Questions? Call (888) 845-2887 Hablamos Español

LeMars Sentinel Newspaper Archive: June 17, 1890 - Page 1

Share Page

Publication: LeMars Sentinel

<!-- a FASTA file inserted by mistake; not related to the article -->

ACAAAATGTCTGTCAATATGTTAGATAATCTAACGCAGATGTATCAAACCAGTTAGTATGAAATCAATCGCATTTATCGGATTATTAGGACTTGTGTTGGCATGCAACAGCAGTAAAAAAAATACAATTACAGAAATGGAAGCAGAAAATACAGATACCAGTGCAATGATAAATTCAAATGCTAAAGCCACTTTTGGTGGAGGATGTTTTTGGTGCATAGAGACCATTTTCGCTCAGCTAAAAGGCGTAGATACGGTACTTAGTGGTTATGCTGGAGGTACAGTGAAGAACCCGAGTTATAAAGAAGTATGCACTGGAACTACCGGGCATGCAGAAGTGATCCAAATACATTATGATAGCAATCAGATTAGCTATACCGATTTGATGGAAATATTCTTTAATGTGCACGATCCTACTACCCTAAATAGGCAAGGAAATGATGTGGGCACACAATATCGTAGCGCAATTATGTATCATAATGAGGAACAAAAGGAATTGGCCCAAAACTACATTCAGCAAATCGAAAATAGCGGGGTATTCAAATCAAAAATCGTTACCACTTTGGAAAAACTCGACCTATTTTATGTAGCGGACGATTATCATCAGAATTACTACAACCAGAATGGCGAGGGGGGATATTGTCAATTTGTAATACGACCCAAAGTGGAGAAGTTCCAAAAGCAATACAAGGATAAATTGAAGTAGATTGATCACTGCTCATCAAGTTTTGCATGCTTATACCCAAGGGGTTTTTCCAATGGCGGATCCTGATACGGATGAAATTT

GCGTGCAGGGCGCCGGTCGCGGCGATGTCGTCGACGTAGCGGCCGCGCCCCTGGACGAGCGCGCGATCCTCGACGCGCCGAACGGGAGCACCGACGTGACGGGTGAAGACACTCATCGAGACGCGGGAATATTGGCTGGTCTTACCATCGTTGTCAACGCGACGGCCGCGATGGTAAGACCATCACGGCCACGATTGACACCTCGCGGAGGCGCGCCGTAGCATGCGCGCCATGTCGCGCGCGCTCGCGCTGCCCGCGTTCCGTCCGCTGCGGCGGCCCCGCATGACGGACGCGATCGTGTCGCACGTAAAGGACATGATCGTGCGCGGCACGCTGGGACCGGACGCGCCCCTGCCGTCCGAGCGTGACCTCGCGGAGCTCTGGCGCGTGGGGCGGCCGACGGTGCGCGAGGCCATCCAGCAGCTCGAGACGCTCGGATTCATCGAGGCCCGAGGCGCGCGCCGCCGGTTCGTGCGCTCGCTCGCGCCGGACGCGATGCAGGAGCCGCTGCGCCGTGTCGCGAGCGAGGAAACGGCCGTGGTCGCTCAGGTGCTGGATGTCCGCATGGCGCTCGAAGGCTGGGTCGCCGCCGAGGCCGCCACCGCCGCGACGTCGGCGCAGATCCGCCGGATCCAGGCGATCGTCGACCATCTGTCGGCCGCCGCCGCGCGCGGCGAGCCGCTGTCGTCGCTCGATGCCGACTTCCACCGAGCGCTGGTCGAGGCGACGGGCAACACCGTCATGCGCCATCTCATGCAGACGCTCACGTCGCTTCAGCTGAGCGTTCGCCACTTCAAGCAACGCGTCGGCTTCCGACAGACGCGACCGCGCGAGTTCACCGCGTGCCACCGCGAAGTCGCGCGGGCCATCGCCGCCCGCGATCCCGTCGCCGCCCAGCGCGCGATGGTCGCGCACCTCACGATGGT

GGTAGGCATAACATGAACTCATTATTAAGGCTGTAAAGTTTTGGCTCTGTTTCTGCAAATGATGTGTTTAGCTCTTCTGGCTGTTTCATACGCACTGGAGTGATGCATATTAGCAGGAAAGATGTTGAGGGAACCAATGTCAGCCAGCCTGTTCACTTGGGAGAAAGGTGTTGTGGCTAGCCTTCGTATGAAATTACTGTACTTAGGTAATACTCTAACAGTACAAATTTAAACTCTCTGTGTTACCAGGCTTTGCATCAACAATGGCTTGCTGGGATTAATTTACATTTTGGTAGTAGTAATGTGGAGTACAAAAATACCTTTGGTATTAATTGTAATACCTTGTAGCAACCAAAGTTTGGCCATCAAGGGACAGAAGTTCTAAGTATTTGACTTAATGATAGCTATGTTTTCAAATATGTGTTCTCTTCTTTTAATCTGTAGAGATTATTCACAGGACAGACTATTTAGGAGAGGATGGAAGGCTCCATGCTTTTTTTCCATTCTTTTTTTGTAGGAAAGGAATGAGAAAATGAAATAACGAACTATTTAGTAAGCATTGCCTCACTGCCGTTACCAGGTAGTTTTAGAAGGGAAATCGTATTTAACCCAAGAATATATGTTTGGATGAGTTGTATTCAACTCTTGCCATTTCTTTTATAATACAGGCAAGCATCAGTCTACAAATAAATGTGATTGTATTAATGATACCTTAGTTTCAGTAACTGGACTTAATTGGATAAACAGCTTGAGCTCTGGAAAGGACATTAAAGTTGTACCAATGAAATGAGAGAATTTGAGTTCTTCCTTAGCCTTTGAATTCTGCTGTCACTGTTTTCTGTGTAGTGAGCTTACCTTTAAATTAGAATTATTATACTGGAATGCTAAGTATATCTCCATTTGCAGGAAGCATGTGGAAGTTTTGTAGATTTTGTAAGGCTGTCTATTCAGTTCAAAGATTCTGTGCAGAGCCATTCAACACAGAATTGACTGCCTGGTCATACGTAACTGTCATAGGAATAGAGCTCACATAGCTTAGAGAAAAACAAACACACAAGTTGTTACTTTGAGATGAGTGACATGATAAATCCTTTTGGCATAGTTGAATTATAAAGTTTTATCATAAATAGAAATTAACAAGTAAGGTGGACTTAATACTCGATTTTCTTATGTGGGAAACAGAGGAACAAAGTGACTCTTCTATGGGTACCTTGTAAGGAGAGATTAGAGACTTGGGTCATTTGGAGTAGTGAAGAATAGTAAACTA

Location: Lemars, Iowa

Issue Date:

Get 1 more page view just for clicking

to like us on Facebook